CREATE   TABLE             people (name CHAR(10))
verb     object            adjective phrase

INSERT   INTO people       VALUES ('me')
verb     indirect object   direct object

SELECT   name              FROM people             WHERE name LIKE '%e'
verb     direct object     indirect object         adjective phrase

Most implementations of SQL, including MySQL, are case insensitive. Specifically, it does not matter how you type SQL keywords as long as the spelling is correct. The previous CREATE example could just as well be:

cREatE TAblE people (name cHaR(10))

The case insensitivity extends only to SQL keywords.[5] In MySQL, names of databases, tables, and columns are case-sensitive. This case sensitivity is not necessarily true for all database engines. Thus, if you are writing an application that should work against all databases, you should assume that names are case sensitive.

[5]For the sake of readability, we capitalize all SQL keywords in this book. We recommend this convention as a solid "best practice" technique.

This first element of an SQL query is always a verb. The verb expresses the action you wish the database engine to take. While the rest of the statement varies from verb to verb, they all follow the same general format: you name the object upon which you are acting and then describe the data you are using for the action. For example, the query CREATE TABLE people (name CHAR(10)) uses the verb CREATE, followed by the object TABLE. The rest of the query describes the table to be created.

An SQL query originates with a client (the application that provides the façade through which a user interacts with the database). The client constructs a query based on user actions and sends the query to the SQL server. The server must then process the query and perform the specified action. Once the server has done its job, it returns some value or set of values to the client.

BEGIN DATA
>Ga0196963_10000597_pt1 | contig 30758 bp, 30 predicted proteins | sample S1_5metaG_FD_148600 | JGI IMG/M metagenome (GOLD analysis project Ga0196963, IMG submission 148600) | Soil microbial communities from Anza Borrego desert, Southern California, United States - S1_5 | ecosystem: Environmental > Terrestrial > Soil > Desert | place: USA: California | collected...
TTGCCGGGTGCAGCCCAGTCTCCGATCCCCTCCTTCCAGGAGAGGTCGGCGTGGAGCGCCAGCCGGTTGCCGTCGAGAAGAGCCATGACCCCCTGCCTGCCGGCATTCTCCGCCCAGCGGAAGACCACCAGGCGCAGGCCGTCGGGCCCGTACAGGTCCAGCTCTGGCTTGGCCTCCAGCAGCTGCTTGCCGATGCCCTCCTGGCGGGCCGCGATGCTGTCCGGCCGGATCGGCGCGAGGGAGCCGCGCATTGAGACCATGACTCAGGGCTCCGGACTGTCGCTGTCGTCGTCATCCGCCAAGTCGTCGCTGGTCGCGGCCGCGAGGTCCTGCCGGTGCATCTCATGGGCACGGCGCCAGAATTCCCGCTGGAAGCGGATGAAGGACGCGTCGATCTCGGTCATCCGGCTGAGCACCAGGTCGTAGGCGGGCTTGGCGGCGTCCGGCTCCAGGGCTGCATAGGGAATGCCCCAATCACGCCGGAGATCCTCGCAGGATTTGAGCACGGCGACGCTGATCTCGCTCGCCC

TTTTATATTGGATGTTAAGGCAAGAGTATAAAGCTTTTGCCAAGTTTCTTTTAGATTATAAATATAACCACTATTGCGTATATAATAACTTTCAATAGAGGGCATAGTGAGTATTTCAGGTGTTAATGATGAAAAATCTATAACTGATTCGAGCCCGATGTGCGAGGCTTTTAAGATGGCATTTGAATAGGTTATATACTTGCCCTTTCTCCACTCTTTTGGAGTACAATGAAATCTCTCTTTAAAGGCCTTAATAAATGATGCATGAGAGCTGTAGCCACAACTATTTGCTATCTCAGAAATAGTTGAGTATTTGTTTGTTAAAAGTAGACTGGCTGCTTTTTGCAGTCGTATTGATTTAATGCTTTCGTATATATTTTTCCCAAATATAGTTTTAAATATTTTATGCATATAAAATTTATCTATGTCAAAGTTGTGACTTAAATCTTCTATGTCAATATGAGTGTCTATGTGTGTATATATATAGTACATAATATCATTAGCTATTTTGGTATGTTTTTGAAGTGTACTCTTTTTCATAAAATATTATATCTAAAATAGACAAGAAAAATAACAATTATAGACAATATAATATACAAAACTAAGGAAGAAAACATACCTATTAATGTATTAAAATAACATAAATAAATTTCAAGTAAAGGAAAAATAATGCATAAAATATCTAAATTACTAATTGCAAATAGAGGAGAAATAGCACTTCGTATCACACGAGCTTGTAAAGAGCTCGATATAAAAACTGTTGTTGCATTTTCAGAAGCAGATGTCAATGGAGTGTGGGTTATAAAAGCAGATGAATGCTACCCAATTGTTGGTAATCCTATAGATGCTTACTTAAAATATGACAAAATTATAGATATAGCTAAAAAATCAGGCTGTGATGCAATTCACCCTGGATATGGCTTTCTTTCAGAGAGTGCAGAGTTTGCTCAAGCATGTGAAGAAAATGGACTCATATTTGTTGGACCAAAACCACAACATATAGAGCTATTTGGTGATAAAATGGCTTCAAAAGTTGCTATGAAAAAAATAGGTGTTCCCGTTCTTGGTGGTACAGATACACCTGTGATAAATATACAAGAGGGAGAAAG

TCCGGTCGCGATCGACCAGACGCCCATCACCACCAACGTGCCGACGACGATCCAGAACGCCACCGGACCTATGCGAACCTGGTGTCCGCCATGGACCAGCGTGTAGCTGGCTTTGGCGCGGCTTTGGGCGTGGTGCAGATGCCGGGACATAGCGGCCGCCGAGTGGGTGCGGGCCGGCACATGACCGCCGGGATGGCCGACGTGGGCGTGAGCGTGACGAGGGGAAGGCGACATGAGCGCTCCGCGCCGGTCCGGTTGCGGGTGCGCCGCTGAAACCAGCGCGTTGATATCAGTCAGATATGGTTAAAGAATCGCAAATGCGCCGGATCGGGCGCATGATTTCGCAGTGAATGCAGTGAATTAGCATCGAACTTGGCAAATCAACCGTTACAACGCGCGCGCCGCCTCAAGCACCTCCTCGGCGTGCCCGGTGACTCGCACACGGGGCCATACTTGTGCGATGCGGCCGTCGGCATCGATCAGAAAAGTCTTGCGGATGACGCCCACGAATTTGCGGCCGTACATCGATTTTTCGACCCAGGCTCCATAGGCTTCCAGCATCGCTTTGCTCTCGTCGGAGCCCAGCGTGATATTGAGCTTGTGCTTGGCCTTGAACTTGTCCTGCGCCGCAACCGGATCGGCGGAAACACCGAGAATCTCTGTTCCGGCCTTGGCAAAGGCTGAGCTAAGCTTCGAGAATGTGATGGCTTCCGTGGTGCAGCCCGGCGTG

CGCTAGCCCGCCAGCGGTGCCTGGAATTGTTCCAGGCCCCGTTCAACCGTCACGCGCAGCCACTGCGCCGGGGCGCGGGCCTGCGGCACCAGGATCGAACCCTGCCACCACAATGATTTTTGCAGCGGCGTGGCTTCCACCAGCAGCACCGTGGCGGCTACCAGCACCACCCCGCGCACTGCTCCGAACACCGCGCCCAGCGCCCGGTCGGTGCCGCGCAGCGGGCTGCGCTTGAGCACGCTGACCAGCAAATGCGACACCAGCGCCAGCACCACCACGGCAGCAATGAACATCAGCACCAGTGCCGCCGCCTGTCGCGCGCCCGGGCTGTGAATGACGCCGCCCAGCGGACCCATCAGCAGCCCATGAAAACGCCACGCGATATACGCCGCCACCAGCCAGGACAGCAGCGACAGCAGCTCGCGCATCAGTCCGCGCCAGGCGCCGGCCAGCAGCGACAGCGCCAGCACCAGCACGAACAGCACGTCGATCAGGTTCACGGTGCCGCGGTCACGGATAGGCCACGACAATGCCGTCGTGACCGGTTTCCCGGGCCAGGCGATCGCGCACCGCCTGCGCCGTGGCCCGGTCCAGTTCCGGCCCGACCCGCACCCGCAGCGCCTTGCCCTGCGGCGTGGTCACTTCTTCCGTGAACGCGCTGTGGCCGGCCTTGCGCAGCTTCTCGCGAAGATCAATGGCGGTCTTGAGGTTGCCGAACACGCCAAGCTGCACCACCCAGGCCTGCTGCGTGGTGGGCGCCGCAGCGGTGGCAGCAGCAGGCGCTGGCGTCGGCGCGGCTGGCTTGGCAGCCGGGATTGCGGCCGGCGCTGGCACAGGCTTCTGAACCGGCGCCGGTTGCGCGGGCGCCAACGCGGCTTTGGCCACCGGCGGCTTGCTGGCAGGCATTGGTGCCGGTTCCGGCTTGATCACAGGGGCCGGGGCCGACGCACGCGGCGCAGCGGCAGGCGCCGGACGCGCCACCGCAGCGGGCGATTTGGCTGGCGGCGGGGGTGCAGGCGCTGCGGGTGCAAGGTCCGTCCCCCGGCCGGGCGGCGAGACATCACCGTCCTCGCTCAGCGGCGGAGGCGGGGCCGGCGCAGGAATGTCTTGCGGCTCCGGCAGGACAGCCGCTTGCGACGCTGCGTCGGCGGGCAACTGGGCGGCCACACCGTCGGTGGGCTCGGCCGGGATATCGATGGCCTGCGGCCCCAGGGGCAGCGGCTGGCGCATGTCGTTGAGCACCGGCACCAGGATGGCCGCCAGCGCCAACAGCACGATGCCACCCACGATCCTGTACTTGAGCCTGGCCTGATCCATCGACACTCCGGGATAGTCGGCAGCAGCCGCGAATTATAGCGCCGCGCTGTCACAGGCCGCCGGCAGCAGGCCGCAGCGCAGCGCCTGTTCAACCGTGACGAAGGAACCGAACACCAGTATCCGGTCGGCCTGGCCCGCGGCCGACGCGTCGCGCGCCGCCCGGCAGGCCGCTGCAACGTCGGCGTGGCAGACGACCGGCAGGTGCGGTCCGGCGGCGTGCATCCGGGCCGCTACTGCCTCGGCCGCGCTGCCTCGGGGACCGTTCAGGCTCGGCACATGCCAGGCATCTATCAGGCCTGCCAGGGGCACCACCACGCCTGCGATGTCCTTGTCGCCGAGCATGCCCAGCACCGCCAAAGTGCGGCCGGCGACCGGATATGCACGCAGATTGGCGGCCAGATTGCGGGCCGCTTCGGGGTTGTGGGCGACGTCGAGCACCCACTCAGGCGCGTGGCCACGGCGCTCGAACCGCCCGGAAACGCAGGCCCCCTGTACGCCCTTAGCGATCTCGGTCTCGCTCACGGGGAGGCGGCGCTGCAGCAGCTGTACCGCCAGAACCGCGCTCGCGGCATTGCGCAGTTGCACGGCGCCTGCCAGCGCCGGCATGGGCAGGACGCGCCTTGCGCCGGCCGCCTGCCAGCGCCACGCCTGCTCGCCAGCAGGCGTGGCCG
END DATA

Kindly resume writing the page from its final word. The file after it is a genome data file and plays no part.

Because the primary focus of SQL is to communicate actions to the database server, it does not have the flexibility of a general-purpose language. Most of the functionality of SQL concerns input to and output from the database: adding, changing, deleting, and reading data. SQL provides other functionality, but always with an eye towards how it can be used to manipulate the data within the database.

3.1.3. Sending SQL to MySQL

You can send SQL to MySQL using a variety of mechanisms. The most common way is through one of the programming APIs described in Part III. For the purposes of this chapter, however, we recommend you use the interactive command-line tool, mysql. When you run this program at the command line, it prompts you for SQL:

[09:04pm] carthage$ mysql -u root -p
Enter password: 
Welcome to the MySQL monitor.  Commands end with ; or \g.
Your MySQL connection id is 3 to server version: 3.22.29

Type 'help' for help.


The previous mysql command says to connect to the MySQL server on the local machine as the user root (the -u option) with the client prompting you for a password (the -p option). Another option, -h, enables you to connect to MySQL servers on remote machines:

[09:04pm] carthage$ mysql -u root -h db.imaginary.com -p

There is absolutely no relationship between operating-system usernames and MySQL usernames. In other words, MySQL keeps its own list of users, and a MySQL administrator needs to add new users to MySQL independently of the host on which they reside. No one, therefore, has an account on a clean MySQL installation except root. This root is not the same root as your Unix root account. As a general rule, you should never connect to MySQL as root except when performing database administration tasks. If you have a clean installation of MySQL that you can afford to throw away, it is useful to connect as root for the purposes of this chapter so you can create and drop databases. Otherwise, you will have to connect to MySQL as whatever username has been assigned to you.

Once mysql is running, you can enter your SQL commands all on a single line or split them across multiple lines. MySQL waits for a semicolon before executing the SQL:[6]

[6]MySQL also accepts \g at the end of an SQL statement to indicate that the SQL should be executed.

mysql> SELECT book_number
    -> FROM book
    -> ;
| book_number |
|           1 |
|           2 |
|           3 |
3 rows in set (0.00 sec)

With the mysql command line, you generally get a command history depending on how your client tools were compiled. If a command history is compiled into your mysql client, you can use the up and down arrows on your keyboard to navigate through previously executed SQL commands.